* Paris negotiators sign off on 43-page draft text
* Many disputes remain for ministers to fix next week
* With 939 brackets, hundreds of choices still ahead (Adds remarks by Fabius, reactions, edits)
By David Stanway and Richard Valdmanis
PARIS, Dec 5 (Reuters) - Global climate change talks in Paris moved into a new, tougher phase on Saturday as negotiators agreed on a draft accord, albeit one that still leaves hundreds of points of dispute for ministers to resolve next week.
While a largely procedural step in the four-year quest for a binding deal to slow global warming, the fact that senior officials from almost 200 nations agreed on a draft marks an advance over the last, failed summit in Copenhagen six years ago.
French Foreign Minister Laurent Fabius warned that much work lay ahead to reach an accord by the end of the conference on Dec. 11 that will bind both rich and poor nations to combat global warming beyond 2020.
"We are not discussing just the environment, the climate. It's life," he told delegates. "We have to succeed here."
The top delegate from China, Su Wei, said the first week of the talks "though very difficult, have produced very good results and provide a strong foundation for next week".
Even so, the new text highlights how much work remains to be done for ministers including U.S. Secretary of State John Kerry, in finding consensus on issues that have bedevilled talks for four years.
Negotiators have left them 939 pieces of bracketed text representing varying options for resolving disagreements.
Some developing nations want to phase out fossil fuels by 2050, for instance, but China, the biggest emitter of greenhouse gases, is among those preferring to promise merely to shift to a low-carbon economy this century.
An agreement at the U.N. summit on the outskirts of Paris is expected to represent by far the strongest global accord yet to commit both rich and developing nations to curbing the rise in the emissions responsible for climate change, even though officials say it will not be enough to prevent global temperatures rising beyond a dangerous threshold.
DIFFICULT ISSUES REMAIN
"All the difficult political issues remain unsolved and will be solved by the ministers," European Climate and Energy Commissioner Miguel Arias Canete said. "It's easier to get a weak agreement than a strong agreement."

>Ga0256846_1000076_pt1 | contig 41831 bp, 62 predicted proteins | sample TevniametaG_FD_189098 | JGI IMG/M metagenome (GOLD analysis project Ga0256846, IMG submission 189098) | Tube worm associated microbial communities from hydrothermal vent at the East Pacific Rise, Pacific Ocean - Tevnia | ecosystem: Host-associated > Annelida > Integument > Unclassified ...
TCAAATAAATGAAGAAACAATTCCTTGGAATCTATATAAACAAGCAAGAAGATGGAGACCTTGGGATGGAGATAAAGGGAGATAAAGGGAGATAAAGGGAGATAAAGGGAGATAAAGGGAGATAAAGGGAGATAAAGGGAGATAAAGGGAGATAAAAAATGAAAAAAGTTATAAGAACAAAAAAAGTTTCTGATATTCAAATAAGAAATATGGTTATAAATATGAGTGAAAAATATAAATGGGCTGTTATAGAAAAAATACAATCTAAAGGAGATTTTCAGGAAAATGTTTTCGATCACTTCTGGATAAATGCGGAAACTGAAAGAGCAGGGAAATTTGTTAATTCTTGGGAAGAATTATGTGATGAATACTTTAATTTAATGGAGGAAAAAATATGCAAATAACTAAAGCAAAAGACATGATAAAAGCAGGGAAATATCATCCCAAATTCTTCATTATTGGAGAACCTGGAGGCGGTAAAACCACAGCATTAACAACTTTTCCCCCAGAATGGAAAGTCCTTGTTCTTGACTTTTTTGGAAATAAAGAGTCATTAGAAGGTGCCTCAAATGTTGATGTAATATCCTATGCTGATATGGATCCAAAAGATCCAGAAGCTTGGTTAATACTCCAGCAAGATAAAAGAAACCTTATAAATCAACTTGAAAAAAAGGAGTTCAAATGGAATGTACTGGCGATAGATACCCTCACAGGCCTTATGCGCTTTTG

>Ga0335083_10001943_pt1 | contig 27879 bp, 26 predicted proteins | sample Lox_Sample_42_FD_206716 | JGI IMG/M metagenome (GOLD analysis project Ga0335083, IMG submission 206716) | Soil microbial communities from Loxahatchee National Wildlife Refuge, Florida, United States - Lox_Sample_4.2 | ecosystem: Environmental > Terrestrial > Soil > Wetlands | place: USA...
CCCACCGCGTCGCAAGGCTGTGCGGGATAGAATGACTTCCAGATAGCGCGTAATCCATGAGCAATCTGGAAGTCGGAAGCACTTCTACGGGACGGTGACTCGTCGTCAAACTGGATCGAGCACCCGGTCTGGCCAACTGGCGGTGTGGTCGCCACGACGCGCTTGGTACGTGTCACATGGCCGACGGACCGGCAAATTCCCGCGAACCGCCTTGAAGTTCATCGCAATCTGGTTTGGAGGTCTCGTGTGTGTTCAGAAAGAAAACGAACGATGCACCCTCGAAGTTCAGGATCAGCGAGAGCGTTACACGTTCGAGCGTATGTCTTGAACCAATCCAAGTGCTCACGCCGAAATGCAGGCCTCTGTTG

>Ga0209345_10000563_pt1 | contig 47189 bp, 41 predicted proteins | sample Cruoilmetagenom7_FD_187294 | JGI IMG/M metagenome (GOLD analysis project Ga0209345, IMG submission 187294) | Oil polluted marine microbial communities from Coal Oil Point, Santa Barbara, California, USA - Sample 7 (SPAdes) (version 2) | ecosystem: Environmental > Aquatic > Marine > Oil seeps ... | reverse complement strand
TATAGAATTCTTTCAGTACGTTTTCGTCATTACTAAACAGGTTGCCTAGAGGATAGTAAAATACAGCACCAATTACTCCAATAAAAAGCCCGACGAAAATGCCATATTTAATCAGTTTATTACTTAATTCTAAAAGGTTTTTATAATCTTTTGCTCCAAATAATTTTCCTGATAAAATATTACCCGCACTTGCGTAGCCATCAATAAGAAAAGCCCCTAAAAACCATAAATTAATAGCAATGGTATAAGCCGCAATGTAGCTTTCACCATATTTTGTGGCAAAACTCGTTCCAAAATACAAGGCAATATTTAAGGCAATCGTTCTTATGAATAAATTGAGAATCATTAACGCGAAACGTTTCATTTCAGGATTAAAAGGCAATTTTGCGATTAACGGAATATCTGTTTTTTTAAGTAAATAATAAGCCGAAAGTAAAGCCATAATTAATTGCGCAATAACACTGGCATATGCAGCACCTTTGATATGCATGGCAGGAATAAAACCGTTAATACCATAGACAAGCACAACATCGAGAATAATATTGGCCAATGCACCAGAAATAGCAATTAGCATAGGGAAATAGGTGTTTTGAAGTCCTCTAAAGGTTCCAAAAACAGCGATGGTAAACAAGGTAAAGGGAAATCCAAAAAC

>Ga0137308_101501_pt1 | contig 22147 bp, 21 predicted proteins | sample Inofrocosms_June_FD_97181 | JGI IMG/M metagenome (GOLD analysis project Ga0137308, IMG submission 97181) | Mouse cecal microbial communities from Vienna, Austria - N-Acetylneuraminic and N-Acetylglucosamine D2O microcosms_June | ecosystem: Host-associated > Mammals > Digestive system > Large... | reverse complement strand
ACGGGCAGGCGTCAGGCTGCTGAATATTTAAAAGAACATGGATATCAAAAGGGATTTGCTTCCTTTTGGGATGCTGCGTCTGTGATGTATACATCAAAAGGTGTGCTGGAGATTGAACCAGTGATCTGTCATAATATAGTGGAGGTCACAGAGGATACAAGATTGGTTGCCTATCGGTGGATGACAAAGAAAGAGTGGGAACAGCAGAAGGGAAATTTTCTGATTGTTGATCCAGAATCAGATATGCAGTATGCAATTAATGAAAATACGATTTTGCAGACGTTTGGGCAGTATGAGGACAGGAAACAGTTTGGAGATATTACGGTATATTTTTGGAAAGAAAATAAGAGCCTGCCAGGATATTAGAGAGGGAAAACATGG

An accord will not define specific measures or targets, which are being undertaken at a national level.
But it should create a legal framework on key issues such climate finance for developing nations, beyond a goal of $100 billion a year already set for 2020, and set a long-term goal for the shift from fossil fuels.
The text, running to 43 pages including a 21-page core agreement, leaves most of those issues to be worked out.
"We had hoped that our work would be further advanced," said Nozipho Mxakato-Diseko of South Africa, who speaks on behalf of more than 130 developing nations. She said rich nations should lead in cutting emissions, and provide more finance.
Many participants noted that the Copenhagen conference never even got as far as a formal draft laying out the options.
"The situation couldn't be more different from Copenhagen ... when delegations were more interested in grandstanding," said Richard Black, director of the Energy and Climate Intelligence unit think-tank.
He said the chances of a deal next week "now look pretty good".
All sides agree that the promises made so far for curbs on greenhouse gas emissions still fall far short of what is needed to limit global warming to a U.N. goal of 2 degrees Celsius (3.6F) above pre-industrial times.
But some developing nations said the new text showed a widening acceptance by rich nations to help them to cope with loss and damage from major impacts of climate change, such as droughts, floods, hurricanes or sea level rise.
"Two years ago, the discussion was whether loss and damage existed," Saint Lucia Environment Minister James Fletcher said. Now, he noted, options on loss and damage were part of the core draft text.
(Reporting by Bate Felix, Barbara Lewis; Writing by Alister Doyle; Editing by Kevin Liffey)
Our Standards: The Thomson Reuters Trust Principles.